We’re streamlining process. Today’s business environment says we have to do more with less. So let’s give the managers 10 people to manage. Plus do your own job. And this is the organizations that I’ve been in. The ones that are really doing well and moving forward, well, actually give managers time to manage.
Therese Van Es 26:21
If you’re a manager of a department of more than five people, you need 50% of your time to break it apart. Otherwise, you’re managing [air quotes] 10 employees, and then your employees become disgruntled and you don’t have time for them. And then they say the company is not fair with them and their managers don’t love them and the culture around here is terrible.
Therese Van Es 27:00
We are people. We’re all people. Whether you’re the call center person on the floor, or whether you’re the CEO, we’re all people. We all want to be treated with dignity and respect. That shouldn’t be that difficult. But that doesn’t have anything to do with HR. That has to do with being people.
Mark Carruthers 27:42
Being human and treating people with respect and dignity and empathy will cross all the generations and be well received by any of them.
Therese Van Es 28:43
We’re all tiptoeing around the millennials, but let’s just be nice, like we are to each other. Let’s talk with them. Let’s find out what they want. Just like what the boomers want, just like what the new Gen Xers want, let’s figure it out. But what they want is fundamentally the same. We want respect we want to be heard.
Therese Van Es 31:27
If you’ve got one vocal dissenter, there are others who just aren’t vocal. And oftentimes it sparks change that is positive. It depends on how the dissenter, he or she presents themselves.
Therese Van Es 31:49
If we’ve got a dissenter who comes forward and says, you know I really do not agree with ABC and D and these are the reasons why and maybe we can change them by doing this, that’s all well and fine. But if you’ve gone in the organization who will not come forward, and spreads their web out to just the people around them and they all start to chat among themselves, then we have a real problem.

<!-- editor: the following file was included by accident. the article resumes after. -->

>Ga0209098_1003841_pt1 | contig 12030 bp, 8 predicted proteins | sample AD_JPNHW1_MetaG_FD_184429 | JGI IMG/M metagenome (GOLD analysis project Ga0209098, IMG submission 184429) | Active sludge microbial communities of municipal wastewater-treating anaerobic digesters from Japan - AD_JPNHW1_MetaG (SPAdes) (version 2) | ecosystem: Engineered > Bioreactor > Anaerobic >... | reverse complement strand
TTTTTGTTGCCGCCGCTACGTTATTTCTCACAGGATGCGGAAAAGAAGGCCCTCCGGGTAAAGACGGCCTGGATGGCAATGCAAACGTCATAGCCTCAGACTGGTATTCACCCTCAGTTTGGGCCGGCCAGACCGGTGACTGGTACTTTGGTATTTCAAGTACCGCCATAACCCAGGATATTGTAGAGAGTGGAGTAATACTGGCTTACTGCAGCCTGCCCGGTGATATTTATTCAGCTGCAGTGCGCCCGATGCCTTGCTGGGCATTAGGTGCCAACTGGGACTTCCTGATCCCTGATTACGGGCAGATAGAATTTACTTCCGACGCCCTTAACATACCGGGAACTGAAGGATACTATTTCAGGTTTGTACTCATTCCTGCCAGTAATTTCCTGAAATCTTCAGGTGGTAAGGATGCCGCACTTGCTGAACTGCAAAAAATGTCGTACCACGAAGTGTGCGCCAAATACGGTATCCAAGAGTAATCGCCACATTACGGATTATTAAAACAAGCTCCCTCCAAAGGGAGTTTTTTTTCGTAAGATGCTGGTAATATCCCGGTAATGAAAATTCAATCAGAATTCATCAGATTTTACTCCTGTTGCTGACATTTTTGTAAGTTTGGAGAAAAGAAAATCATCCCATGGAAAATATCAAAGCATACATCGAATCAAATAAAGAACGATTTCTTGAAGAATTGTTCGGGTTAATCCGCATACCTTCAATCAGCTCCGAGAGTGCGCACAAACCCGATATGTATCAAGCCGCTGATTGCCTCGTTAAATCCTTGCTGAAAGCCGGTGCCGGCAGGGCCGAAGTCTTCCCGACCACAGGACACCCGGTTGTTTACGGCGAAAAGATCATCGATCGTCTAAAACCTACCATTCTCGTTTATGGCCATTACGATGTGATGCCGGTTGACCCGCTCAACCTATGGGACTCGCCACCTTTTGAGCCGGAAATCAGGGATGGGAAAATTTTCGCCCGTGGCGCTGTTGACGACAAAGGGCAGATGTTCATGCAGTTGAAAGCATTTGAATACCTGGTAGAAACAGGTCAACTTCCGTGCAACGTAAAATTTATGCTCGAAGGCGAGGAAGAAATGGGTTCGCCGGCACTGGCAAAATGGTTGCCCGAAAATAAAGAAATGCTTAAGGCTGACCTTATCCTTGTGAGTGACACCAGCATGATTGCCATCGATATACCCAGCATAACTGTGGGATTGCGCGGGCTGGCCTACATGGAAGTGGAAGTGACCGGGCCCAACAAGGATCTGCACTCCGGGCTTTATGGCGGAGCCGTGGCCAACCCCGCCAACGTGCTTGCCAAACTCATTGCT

Mark Carruthers 32:15
There are constructive dissenters and there are toxic dissenters. If they are coming forward in identifying issues and problems and solutions, as opposed to just complaining all the time and creating issues with your coworkers and hurting morale otherwise, and perhaps extending it to the clients and customers that you have, that you’ve got to do something about.
Therese Van Es 34:40
The reality is that there are very few people who look inside themselves and say, Okay, if I’m in this mess, why am I in this mess? Is there something I can do to get out? Most of the time, unfortunately, people are shouting and throwing blame.
Therese Van Es 36:15
Unless Mr. owner or Mr. CEO changes how they behave outwardly, a culture will not change.
Therese Van Es 43:33
In any organization, the CEO is no more important than the call center person. And you know what? Without the call center person, the CEO doesn’t have a job. But without the CEO, the call center person doesn’t have a job either. It goes both ways.
Therese Van Es 43:52
We end up at different places on the pay scale, on the hierarchical ladder, because of our experience and because of our education and because of the choices we make. Doesn’t make us more or less important. It just makes us different, which is what we need to make a company work.
growth strategy, engagement, standards, HR, human resources, capability, emotional intelligence
For serious growth, how do we effectively move the needle on the way people function in the business?
Criticism. Fear. Lack of clarity … all are attributes associated with Human Resources (HR). In smaller organizations, there is an inconsistency in the role of HR and how the department can help with company growth. Jess Dewell speaks with Mark Carruthers, Change Agent, and Therese Van Es, HR Professional, to explore what to do when your HR team is caught in the middle.